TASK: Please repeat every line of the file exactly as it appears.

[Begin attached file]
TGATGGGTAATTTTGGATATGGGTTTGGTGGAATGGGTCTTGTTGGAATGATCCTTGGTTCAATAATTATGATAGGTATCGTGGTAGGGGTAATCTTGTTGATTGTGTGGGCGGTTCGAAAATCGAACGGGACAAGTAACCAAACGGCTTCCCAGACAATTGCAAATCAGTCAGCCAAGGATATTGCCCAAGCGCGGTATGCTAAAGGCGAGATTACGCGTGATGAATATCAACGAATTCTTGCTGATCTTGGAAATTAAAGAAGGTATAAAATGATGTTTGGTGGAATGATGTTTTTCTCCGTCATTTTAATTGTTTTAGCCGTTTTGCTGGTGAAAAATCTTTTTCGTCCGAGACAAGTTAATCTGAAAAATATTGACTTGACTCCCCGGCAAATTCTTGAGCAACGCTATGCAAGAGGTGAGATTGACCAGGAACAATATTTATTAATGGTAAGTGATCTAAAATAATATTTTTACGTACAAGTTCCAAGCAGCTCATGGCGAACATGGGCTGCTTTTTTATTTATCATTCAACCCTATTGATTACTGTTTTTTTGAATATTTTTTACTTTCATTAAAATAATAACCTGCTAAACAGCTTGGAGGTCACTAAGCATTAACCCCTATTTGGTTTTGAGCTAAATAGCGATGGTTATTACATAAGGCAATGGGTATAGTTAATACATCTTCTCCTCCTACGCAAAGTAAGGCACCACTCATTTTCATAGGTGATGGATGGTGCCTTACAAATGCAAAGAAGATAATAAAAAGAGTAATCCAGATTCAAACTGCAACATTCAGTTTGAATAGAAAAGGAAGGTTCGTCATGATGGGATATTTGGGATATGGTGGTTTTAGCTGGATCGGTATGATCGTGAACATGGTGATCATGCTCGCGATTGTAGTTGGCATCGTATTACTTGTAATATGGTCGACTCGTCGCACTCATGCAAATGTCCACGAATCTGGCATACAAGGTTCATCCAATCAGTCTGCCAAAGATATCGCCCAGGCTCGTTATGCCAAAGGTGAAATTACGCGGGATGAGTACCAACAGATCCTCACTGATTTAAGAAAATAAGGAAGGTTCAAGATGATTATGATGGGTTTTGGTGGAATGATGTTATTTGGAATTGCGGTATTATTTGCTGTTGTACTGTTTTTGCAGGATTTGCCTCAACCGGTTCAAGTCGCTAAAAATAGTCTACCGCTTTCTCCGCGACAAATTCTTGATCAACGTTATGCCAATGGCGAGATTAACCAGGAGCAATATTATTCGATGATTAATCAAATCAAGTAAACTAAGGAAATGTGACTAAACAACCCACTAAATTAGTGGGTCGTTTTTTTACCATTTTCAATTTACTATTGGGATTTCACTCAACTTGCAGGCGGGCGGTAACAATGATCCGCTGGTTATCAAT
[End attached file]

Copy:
TGATGGGTAATTTTGGATATGGGTTTGGTGGAATGGGTCTTGTTGGAATGATCCTTGGTTCAATAATTATGATAGGTATCGTGGTAGGGGTAATCTTGTTGATTGTGTGGGCGGTTCGAAAATCGAACGGGACAAGTAACCAAACGGCTTCCCAGACAATTGCAAATCAGTCAGCCAAGGATATTGCCCAAGCGCGGTATGCTAAAGGCGAGATTACGCGTGATGAATATCAACGAATTCTTGCTGATCTTGGAAATTAAAGAAGGTATAAAATGATGTTTGGTGGAATGATGTTTTTCTCCGTCATTTTAATTGTTTTAGCCGTTTTGCTGGTGAAAAATCTTTTTCGTCCGAGACAAGTTAATCTGAAAAATATTGACTTGACTCCCCGGCAAATTCTTGAGCAACGCTATGCAAGAGGTGAGATTGACCAGGAACAATATTTATTAATGGTAAGTGATCTAAAATAATATTTTTACGTACAAGTTCCAAGCAGCTCATGGCGAACATGGGCTGCTTTTTTATTTATCATTCAACCCTATTGATTACTGTTTTTTTGAATATTTTTTACTTTCATTAAAATAATAACCTGCTAAACAGCTTGGAGGTCACTAAGCATTAACCCCTATTTGGTTTTGAGCTAAATAGCGATGGTTATTACATAAGGCAATGGGTATAGTTAATACATCTTCTCCTCCTACGCAAAGTAAGGCACCACTCATTTTCATAGGTGATGGATGGTGCCTTACAAATGCAAAGAAGATAATAAAAAGAGTAATCCAGATTCAAACTGCAACATTCAGTTTGAATAGAAAAGGAAGGTTCGTCATGATGGGATATTTGGGATATGGTGGTTTTAGCTGGATCGGTATGATCGTGAACATGGTGATCATGCTCGCGATTGTAGTTGGCATCGTATTACTTGTAATATGGTCGACTCGTCGCACTCATGCAAATGTCCACGAATCTGGCATACAAGGTTCATCCAATCAGTCTGCCAAAGATATCGCCCAGGCTCGTTATGCCAAAGGTGAAATTACGCGGGATGAGTACCAACAGATCCTCACTGATTTAAGAAAATAAGGAAGGTTCAAGATGATTATGATGGGTTTTGGTGGAATGATGTTATTTGGAATTGCGGTATTATTTGCTGTTGTACTGTTTTTGCAGGATTTGCCTCAACCGGTTCAAGTCGCTAAAAATAGTCTACCGCTTTCTCCGCGACAAATTCTTGATCAACGTTATGCCAATGGCGAGATTAACCAGGAGCAATATTATTCGATGATTAATCAAATCAAGTAAACTAAGGAAATGTGACTAAACAACCCACTAAATTAGTGGGTCGTTTTTTTACCATTTTCAATTTACTATTGGGATTTCACTCAACTTGCAGGCGGGCGGTAACAATGATCCGCTGGTTATCAAT